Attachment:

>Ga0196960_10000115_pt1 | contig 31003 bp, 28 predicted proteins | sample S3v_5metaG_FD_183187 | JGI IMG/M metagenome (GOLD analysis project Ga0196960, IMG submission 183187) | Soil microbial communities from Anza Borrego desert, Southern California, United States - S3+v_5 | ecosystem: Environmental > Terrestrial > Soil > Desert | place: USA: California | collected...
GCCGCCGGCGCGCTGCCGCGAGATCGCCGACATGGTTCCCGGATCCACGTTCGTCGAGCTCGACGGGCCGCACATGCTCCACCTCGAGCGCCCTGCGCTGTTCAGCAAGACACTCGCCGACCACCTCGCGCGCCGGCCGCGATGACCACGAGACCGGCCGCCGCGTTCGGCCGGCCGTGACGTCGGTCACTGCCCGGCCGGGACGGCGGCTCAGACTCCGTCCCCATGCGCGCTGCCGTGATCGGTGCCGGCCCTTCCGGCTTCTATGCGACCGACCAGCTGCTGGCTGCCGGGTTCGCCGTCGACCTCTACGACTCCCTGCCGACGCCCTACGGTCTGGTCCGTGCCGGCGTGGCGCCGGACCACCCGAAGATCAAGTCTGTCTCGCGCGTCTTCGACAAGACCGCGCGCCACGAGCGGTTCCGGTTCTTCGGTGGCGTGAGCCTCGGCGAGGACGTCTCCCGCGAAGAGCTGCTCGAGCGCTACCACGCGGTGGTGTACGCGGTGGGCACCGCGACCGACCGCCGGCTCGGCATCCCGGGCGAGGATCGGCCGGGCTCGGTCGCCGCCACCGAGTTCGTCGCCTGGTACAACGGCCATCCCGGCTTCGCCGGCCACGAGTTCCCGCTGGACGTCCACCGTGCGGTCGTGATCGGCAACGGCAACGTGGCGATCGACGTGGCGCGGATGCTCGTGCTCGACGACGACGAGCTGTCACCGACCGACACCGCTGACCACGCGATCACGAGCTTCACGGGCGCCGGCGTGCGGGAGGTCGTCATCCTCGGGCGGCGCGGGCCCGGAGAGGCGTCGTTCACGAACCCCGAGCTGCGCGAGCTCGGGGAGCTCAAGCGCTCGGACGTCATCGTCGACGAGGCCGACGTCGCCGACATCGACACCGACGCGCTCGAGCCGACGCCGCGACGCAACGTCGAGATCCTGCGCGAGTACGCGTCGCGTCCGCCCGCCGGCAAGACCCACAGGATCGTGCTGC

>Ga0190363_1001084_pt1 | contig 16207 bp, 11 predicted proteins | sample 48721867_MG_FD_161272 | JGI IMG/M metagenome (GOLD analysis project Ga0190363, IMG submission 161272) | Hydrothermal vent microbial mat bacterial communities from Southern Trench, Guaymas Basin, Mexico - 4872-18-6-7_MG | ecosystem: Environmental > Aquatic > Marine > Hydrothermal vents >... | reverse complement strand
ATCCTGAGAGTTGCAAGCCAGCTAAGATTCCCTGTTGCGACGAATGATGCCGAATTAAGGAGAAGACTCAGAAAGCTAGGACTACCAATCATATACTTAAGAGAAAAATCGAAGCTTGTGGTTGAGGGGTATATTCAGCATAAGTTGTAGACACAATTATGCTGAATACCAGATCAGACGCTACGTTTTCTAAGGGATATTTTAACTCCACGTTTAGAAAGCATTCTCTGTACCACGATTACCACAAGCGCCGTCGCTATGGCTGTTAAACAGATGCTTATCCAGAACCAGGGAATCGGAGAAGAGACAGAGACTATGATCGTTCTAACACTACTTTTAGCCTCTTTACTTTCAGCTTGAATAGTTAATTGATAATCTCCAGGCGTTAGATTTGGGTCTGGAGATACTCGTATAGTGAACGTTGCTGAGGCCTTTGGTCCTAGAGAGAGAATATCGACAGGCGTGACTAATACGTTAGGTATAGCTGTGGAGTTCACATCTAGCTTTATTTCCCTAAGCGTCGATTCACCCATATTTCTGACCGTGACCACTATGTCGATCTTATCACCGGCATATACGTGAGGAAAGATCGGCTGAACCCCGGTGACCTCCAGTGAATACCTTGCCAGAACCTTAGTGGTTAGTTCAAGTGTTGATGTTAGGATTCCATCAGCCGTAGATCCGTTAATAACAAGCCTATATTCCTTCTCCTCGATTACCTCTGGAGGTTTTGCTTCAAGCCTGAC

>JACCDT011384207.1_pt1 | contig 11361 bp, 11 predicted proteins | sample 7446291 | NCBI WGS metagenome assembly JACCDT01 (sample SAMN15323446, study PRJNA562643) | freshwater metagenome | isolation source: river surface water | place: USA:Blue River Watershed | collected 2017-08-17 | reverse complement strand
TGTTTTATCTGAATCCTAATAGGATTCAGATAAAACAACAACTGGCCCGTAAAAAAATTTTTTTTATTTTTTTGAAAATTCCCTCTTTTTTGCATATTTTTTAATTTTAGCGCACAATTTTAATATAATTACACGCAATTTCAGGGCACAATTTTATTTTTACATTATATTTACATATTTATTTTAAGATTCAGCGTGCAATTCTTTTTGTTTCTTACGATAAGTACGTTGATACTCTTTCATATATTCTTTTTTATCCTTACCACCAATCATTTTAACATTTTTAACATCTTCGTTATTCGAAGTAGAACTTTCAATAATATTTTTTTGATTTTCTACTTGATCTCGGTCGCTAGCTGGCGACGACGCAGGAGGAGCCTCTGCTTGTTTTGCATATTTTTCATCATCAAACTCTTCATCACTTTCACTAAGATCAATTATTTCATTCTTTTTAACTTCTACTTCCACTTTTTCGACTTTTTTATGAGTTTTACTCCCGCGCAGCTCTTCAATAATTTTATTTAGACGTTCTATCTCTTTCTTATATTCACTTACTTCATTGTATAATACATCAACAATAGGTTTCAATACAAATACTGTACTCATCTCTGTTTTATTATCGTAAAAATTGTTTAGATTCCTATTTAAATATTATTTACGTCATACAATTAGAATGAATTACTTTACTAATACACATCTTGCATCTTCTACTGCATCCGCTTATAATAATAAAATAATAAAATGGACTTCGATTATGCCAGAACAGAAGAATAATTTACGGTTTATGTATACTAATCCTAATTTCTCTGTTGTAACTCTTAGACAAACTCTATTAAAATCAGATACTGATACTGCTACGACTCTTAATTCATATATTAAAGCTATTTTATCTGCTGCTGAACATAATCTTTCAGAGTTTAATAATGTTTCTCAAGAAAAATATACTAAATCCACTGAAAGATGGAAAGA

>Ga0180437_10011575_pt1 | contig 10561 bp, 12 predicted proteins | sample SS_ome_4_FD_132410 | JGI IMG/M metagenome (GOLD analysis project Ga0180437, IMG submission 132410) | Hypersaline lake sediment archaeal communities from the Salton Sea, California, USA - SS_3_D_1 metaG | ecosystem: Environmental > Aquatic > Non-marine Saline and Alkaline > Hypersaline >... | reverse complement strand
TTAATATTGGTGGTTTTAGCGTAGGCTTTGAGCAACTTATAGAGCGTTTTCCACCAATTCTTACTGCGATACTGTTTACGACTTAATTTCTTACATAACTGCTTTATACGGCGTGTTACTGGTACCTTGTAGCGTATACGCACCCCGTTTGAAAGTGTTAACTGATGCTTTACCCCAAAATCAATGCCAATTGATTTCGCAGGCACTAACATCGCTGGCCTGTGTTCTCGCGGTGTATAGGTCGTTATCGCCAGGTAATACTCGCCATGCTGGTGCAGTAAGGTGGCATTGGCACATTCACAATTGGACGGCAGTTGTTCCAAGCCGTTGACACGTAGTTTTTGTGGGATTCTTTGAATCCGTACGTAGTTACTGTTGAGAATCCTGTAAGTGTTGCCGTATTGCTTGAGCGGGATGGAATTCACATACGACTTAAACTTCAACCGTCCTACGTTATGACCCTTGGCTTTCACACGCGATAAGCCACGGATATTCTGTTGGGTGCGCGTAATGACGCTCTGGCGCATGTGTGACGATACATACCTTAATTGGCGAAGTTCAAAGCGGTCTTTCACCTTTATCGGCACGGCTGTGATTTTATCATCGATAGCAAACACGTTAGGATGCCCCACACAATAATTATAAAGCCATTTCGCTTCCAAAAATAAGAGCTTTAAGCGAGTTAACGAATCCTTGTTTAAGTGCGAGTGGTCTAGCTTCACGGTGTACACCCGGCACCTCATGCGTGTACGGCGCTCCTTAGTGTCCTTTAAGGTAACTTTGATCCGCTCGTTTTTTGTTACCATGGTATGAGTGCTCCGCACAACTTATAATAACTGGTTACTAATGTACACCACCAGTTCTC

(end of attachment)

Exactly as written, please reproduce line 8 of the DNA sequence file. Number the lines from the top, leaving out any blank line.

TTAATATTGGTGGTTTTAGCGTAGGCTTTGAGCAACTTATAGAGCGTTTTCCACCAATTCTTACTGCGATACTGTTTACGACTTAATTTCTTACATAACTGCTTTATACGGCGTGTTACTGGTACCTTGTAGCGTATACGCACCCCGTTTGAAAGTGTTAACTGATGCTTTACCCCAAAATCAATGCCAATTGATTTCGCAGGCACTAACATCGCTGGCCTGTGTTCTCGCGGTGTATAGGTCGTTATCGCCAGGTAATACTCGCCATGCTGGTGCAGTAAGGTGGCATTGGCACATTCACAATTGGACGGCAGTTGTTCCAAGCCGTTGACACGTAGTTTTTGTGGGATTCTTTGAATCCGTACGTAGTTACTGTTGAGAATCCTGTAAGTGTTGCCGTATTGCTTGAGCGGGATGGAATTCACATACGACTTAAACTTCAACCGTCCTACGTTATGACCCTTGGCTTTCACACGCGATAAGCCACGGATATTCTGTTGGGTGCGCGTAATGACGCTCTGGCGCATGTGTGACGATACATACCTTAATTGGCGAAGTTCAAAGCGGTCTTTCACCTTTATCGGCACGGCTGTGATTTTATCATCGATAGCAAACACGTTAGGATGCCCCACACAATAATTATAAAGCCATTTCGCTTCCAAAAATAAGAGCTTTAAGCGAGTTAACGAATCCTTGTTTAAGTGCGAGTGGTCTAGCTTCACGGTGTACACCCGGCACCTCATGCGTGTACGGCGCTCCTTAGTGTCCTTTAAGGTAACTTTGATCCGCTCGTTTTTTGTTACCATGGTATGAGTGCTCCGCACAACTTATAATAACTGGTTACTAATGTACACCACCAGTTCTC